Kyle – I want to echo what Brian pointed out and add a few thoughts, as you aren’t the first one to question “where the racism is.” This isn’t an attack; I really just want to help you understand, if I can.

    The narrative coming from Mr. Zimmerman’s defenders has been very careful to avoid the aspects of this case that very clearly speak to the implicit and explicit racism inherent in the legal system. Many in the general public have been willing to believe this editorializing because its the same song that has been playing for decades: Black men have a tendency toward crime and lawlessness, which is why they make up a disproportionate number of inmates in the prison system.

    What is often left out, however, is any form of contextualization. The benefit of the doubt is absent, and in its absence is a pervasive and deep-running suspicion that put so many black people in the impossible situation of trying to disprove the ‘facts’. So, for example, marijuana laws disproportionately target Black and Hispanic men and level heavy sentences (heavier than their White/wealthier counterparts). ‘Technically’ you have the ‘facts’ to back up a claim (“Black men are criminals – look how many of them are in jail!”) which can be ‘technically’ proven (“Look at the stats!”). But in reality, these are incredibly misleading, inaccurate and in actuality, racist. And being a minority (or poor, or ‘illegal’, or otherwise disenfranchised), you have even less power to fight it (especially because, in the eyes of the law, they *are* guilty).

    Trayvon was put in an impossible situation because of the underlying narrative of black criminality in this society. This is the context in which Mr. Zimmerman – who has had a history of this kind of profiling – began to follow Trayvon. Questions such as: why was Trayvon out so late, anyway? Why did he confront Mr. Zimmerman at all? Why didn’t he just run? have put the onus on the victim, however, to explain why he was there to begin with.(What else should he have done to save his life? I promise you: if he had run, Mr. Zimmerman would have chased him. Why run when you have nothing to hide, right?). The acceptance of the argument that “I’m not racist, I was just defending myself”, implicitly (and in some cases, explicitly) endorses the idea that Trayvon did not belong there (outside, in the evening, in a gated community, his own neighbourhood); that Trayvon – who did nothing to provoke Mr. Zimmerman – owed him an explanation for his presence; that Trayvon did in fact ‘look suspicious’ and could be blamed for looking that way. It taps into that old notion that a different standard of public presence exists for Blacks. It does this because it offers a presumption of innocent intent (one that most assuredly would not have been offered to Trayvon, had the situation been reversed) on the part of George Zimmerman, even though such innocent intent is dubious at best: Mr. Zimmerman had a gun (whereas Trayvon did not), knew he had a gun (where, again, Trayvon did not),failed to follow the clear advice of the authorities, cocked and loaded the gun before exiting the vehicle, instigated the fight, had no witnesses to corroborate his story definitively, has a history of racial profiling, changed his testimony multiple times, benefitted from a carelessly inspected crime scene, as well as friends in law enforcement and, finally, ultimately, killed Trayvon Martin (not the other way around).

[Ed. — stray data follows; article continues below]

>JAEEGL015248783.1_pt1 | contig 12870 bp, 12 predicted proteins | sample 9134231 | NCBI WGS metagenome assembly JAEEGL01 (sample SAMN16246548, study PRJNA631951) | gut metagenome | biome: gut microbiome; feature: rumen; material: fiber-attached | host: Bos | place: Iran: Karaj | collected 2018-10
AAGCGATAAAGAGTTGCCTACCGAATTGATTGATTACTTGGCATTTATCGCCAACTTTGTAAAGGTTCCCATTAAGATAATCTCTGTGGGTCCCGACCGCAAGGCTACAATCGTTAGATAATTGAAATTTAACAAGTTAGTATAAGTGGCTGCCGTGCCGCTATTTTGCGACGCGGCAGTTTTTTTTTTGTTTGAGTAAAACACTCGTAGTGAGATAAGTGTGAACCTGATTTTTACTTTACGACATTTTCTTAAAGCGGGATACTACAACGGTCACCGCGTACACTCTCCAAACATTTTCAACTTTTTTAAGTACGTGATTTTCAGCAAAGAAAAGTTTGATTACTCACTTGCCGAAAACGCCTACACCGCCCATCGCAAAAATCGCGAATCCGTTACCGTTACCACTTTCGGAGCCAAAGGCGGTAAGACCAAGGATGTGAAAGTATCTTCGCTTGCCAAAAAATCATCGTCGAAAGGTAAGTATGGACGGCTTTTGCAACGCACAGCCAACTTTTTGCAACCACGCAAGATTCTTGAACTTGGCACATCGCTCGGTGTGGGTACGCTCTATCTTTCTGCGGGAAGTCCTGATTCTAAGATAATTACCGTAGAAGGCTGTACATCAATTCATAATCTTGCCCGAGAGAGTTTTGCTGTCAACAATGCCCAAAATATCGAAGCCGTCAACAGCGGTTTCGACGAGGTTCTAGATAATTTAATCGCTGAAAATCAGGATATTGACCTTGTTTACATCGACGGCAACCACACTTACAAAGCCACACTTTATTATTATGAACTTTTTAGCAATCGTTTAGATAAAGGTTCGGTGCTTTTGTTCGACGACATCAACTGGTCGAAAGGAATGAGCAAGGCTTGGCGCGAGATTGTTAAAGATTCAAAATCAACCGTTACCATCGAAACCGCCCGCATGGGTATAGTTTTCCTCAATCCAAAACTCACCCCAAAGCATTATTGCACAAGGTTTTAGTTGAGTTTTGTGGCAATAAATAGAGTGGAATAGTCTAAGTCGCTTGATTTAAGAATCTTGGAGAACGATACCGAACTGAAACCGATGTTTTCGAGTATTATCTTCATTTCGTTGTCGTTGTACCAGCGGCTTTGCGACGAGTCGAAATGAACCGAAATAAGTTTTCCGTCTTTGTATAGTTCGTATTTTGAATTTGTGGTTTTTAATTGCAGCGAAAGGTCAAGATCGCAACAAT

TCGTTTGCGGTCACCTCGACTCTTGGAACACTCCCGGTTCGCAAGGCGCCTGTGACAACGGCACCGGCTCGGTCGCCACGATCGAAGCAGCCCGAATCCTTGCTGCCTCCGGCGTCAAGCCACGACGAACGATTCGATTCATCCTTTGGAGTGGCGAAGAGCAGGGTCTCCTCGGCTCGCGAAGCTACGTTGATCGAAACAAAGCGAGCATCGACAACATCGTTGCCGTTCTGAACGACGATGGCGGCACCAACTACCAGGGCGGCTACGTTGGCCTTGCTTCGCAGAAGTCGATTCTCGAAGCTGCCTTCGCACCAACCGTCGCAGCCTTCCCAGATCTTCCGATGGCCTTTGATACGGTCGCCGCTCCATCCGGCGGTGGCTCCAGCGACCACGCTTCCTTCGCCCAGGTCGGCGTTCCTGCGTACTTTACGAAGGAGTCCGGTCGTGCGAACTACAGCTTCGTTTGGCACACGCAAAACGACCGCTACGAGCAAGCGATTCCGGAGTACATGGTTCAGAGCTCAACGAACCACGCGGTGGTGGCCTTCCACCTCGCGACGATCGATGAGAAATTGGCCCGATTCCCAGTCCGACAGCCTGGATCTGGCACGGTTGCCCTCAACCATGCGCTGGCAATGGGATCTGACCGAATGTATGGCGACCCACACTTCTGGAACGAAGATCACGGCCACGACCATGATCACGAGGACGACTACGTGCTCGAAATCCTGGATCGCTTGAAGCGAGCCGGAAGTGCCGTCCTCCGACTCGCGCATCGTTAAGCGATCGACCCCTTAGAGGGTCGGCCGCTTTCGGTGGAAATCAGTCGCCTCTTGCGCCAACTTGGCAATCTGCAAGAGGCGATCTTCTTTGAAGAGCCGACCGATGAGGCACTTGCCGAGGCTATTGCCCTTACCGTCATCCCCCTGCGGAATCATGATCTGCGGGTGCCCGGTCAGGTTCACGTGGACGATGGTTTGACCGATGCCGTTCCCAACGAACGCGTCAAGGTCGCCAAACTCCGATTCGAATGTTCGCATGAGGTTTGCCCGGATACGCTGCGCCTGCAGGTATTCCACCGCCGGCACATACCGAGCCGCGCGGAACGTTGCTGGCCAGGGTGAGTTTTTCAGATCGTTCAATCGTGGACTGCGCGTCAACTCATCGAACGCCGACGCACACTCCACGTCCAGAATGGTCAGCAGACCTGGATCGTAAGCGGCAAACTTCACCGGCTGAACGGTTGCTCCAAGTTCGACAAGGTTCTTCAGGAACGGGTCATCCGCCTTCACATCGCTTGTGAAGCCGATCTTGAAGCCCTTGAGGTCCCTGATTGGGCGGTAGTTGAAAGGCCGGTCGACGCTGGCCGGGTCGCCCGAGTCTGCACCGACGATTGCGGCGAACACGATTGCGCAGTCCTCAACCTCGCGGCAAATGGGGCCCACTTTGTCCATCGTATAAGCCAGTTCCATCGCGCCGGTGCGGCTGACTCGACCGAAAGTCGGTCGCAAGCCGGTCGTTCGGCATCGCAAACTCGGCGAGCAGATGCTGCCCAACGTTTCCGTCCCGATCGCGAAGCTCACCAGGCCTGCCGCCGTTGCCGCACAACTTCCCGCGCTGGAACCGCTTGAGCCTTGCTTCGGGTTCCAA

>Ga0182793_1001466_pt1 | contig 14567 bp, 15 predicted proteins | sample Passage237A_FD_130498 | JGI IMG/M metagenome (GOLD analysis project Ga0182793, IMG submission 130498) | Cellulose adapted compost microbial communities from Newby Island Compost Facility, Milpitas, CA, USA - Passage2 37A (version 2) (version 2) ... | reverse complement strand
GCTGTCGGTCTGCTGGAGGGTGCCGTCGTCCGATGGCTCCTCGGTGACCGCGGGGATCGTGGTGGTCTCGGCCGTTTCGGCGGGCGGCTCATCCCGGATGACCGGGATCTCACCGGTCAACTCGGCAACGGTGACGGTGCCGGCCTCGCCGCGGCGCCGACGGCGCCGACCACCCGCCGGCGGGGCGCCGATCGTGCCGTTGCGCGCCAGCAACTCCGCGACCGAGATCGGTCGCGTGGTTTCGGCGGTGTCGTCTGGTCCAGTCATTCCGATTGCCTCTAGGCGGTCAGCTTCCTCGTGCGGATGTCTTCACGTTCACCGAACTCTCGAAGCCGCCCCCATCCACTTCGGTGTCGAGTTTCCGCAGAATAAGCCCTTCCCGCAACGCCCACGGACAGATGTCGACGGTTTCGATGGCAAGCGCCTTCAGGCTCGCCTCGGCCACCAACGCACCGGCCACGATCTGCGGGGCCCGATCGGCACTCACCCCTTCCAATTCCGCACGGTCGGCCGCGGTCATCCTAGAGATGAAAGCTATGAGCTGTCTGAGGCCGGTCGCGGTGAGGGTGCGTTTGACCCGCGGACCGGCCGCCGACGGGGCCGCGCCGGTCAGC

6. Jessica

    …sorry, I seem to have lost the other part of the comment.


    In spite of all of this, George Zimmerman walked. Not only did he walk, but now we’re being told that this clear case of racial profiling and the obvious double-standard had nothing to do with race; that we are ‘playing the race card’ and ‘buying into media hype.’ This time, the Black community – and now other communities in solidarity with the Black community – are refusing to accept that narrative. We are calling it by its name – racism – and not backing down. But the backlash from people who want the status quo to remain is powerful – and painful. Because it denies that our experiences are even real, let alone valid. That’s why having people listen to our stories – even when they can’t relate, as Sylvia so beautifully and movingly explained – is so important. It says: we hear you, we love you, we ache with you. That’s why I wanted to share my thoughts, why so many people of colour are sharing their thoughts and experiences right now. We need to hear those words: we hear you, we love you, we ache with you.